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Council gives tentative OK to weight limits to prohibit large trucks on three borough streets

Dan Miller, danmiller@pressandjournal.com
Posted 7/5/17

Establishing weight limits to ban large trucks from three Middletown streets near Penn State Harrisburg was given tentative approval by Middletown Borough Council during its July 5 …

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Council gives tentative OK to weight limits to prohibit large trucks on three borough streets

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Establishing weight limits to ban large trucks from three Middletown streets near Penn State Harrisburg was given tentative approval by Middletown Borough Council during its July 5 meeting.

Council voted 5-0 to approve advertising a proposed ordinance that would set vehicle weight limits on Wharton, Grandview and West Roosevelt avenues.

Council will need to approve the measure a second time at a future public meeting after the ordinance has been advertised in order for the weight limits to be put in place and be enforced.

The borough in recent months has received complaints from residents living on the streets about large trucks and tractor-trailers using the streets to get to the warehouse complex that is adjacent to the Penn State Harrisburg campus.

The trucks are heading south on North Union Street and are supposed to be turning right on Industrial Lane, which leads to the warehouse complex, borough officials have said.

The borough recently installed a sign at Industrial Lane in an attempt to get the truck drivers to turn on that street, instead of using the residential streets.

But the borough continues to receive complaints from residents of the three streets about large trucks, Borough Manager Ken Klinepeter told council.

The sign at Industrial Lane is not visible enough to the truck drivers, said Mayor James H. Curry III. The sign is placed in such a way that by the time the truck drivers cross the bridge going over the Pennsylvania Turnpike, it is too late for them to see the sign directing them to turn right onto Industrial Lane, Curry said.

Borough Public Works Director Greg Wilsbach is looking into making the sign more visible, said Solicitor Adam Santucci. Wilsbach was not at the meeting.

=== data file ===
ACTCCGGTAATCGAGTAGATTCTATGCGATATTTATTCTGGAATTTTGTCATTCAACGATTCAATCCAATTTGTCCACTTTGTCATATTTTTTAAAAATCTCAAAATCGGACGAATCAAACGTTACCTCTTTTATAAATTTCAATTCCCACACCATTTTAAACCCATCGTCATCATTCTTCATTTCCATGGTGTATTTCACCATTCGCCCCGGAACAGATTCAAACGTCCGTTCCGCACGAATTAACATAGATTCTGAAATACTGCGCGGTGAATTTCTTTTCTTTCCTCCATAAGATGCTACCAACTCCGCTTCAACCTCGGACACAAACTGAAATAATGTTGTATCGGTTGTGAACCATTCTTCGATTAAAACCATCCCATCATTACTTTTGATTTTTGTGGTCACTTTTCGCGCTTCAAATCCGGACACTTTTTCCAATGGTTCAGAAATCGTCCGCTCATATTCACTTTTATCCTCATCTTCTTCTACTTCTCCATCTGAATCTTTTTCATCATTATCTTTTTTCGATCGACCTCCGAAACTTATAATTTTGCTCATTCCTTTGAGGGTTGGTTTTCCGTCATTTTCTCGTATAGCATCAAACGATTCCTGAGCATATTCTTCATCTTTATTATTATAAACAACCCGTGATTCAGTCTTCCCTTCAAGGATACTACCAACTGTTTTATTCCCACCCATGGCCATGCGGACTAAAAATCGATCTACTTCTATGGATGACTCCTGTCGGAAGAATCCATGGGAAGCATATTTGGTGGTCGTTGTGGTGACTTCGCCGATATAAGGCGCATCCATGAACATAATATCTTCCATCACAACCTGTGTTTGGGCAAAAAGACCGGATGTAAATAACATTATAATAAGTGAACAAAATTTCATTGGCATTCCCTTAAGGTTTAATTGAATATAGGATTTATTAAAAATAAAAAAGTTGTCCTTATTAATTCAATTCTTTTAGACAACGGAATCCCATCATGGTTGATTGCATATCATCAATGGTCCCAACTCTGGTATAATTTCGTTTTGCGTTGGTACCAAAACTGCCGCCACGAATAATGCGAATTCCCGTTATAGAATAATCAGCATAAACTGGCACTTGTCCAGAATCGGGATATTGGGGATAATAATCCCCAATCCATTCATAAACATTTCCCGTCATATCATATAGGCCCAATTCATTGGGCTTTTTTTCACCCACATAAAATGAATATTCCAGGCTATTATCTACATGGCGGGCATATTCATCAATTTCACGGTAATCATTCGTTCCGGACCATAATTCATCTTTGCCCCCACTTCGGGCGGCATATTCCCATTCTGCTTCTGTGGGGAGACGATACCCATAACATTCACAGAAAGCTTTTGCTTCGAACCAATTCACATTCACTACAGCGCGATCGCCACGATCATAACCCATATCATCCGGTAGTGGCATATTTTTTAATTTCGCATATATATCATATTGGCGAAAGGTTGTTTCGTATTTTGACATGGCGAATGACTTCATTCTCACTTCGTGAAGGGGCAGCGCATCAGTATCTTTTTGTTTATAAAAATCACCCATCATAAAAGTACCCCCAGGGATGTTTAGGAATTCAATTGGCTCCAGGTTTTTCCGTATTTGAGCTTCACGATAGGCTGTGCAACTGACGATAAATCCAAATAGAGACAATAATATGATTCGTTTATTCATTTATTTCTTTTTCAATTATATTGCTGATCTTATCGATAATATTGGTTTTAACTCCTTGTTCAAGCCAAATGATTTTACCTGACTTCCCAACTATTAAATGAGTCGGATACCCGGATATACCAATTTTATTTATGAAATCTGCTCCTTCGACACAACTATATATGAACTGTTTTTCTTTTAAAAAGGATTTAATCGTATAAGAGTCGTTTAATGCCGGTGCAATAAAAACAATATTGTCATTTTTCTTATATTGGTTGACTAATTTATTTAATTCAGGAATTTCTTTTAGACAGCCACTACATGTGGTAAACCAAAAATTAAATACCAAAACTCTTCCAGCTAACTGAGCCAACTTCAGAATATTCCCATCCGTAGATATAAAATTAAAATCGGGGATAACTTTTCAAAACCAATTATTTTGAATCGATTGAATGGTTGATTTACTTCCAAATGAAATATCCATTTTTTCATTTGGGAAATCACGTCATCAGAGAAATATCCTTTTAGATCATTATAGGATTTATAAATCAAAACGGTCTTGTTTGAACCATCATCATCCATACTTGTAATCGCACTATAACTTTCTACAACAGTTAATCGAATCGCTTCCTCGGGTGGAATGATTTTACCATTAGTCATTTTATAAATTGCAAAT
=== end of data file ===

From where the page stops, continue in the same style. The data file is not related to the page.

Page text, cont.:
Borough officials did not specify what the weight limits will be. However, the limits will be sufficient to “prohibit large truck traffic on these streets,” Klinepeter said.

The borough needs an ordinance so that signs announcing the weight limits can be placed on the streets. Once the ordinance is passed and the signs are up, borough police can start enforcing the weight limits.

Penn State Harrisburg officials have also complained to the borough about the truck traffic, because the residential streets lead the trucks to going through the campus to reach the warehouse complex.

Council should also consider increasing the current fine for trucks that exceed the weight limit, suggested Councilor Diana McGlone.

Santucci said he believed the fine is now $100, but when court costs are added in the total is closer to $270.

Woodland Hills' site preparation work approved

Council also voted 5-0 to approve an agreement with H-T Partners, owners of the proposed Woodland Hills development, to cover site preparation work related to phase one of the development.

Located north of the Pennsylvania Turnpike between North Union and Vine streets, the 168-acre Woodland Hills tract is the largest undeveloped residential area in the borough.

H-T Partners has a conceptual plan that proposes building 440 housing units over 10 phases; including 150 apartments, 125 townhouses, 119 single-family detached homes and 46 semi-detached homes.

Phase one is the only phase to receive final plan approval from council. The nine other phases have received preliminary plan approval.

Phase one plans call for building 150 apartment units on the North Union side of the development, near what is now the entrance to the Middletown Swim Club. Phase one would also include four model homes.

Phases two through 10 would be developed gradually west to east toward the side near Vine Street.

Construction of the apartments and homes is to be done by a developer not yet been identified by H-T Partners.

H-T Partners is negotiating with two developers, one to build the apartments and another to build the homes, Thomas Kile of H-T Partners told the Press & Journal after the meeting. The developers have asked not to be identified at this stage of the negotiations, Kile said.

Lloyd appointed to Human Relations Commission

Council in other action also appointed a borough resident, Angela Lloyd of Oak Hill Drive, to a three-year term to expire at the end of December 2020 on the recently revived Human Relations Commission.

Lloyd’s appointment means the commission has three of the five members it is supposed to have under a borough ordinance. The first three members were nominated by Curry and approved by council.

The three members are now to find two other borough residents to fill out the commission, subject to these people also being approved by council.

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